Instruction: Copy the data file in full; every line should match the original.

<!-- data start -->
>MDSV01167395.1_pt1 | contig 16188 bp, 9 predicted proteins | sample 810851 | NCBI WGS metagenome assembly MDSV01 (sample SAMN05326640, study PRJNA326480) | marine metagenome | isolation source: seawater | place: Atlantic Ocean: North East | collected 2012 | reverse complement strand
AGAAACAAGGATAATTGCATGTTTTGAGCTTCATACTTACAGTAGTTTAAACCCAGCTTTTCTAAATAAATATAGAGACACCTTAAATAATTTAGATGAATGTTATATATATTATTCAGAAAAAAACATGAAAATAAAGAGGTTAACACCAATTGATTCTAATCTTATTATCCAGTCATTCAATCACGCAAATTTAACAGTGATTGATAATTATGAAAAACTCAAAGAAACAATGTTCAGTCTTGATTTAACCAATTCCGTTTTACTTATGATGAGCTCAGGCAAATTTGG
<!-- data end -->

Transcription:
>MDSV01167395.1_pt1 | contig 16188 bp, 9 predicted proteins | sample 810851 | NCBI WGS metagenome assembly MDSV01 (sample SAMN05326640, study PRJNA326480) | marine metagenome | isolation source: seawater | place: Atlantic Ocean: North East | collected 2012 | reverse complement strand
AGAAACAAGGATAATTGCATGTTTTGAGCTTCATACTTACAGTAGTTTAAACCCAGCTTTTCTAAATAAATATAGAGACACCTTAAATAATTTAGATGAATGTTATATATATTATTCAGAAAAAAACATGAAAATAAAGAGGTTAACACCAATTGATTCTAATCTTATTATCCAGTCATTCAATCACGCAAATTTAACAGTGATTGATAATTATGAAAAACTCAAAGAAACAATGTTCAGTCTTGATTTAACCAATTCCGTTTTACTTATGATGAGCTCAGGCAAATTTGG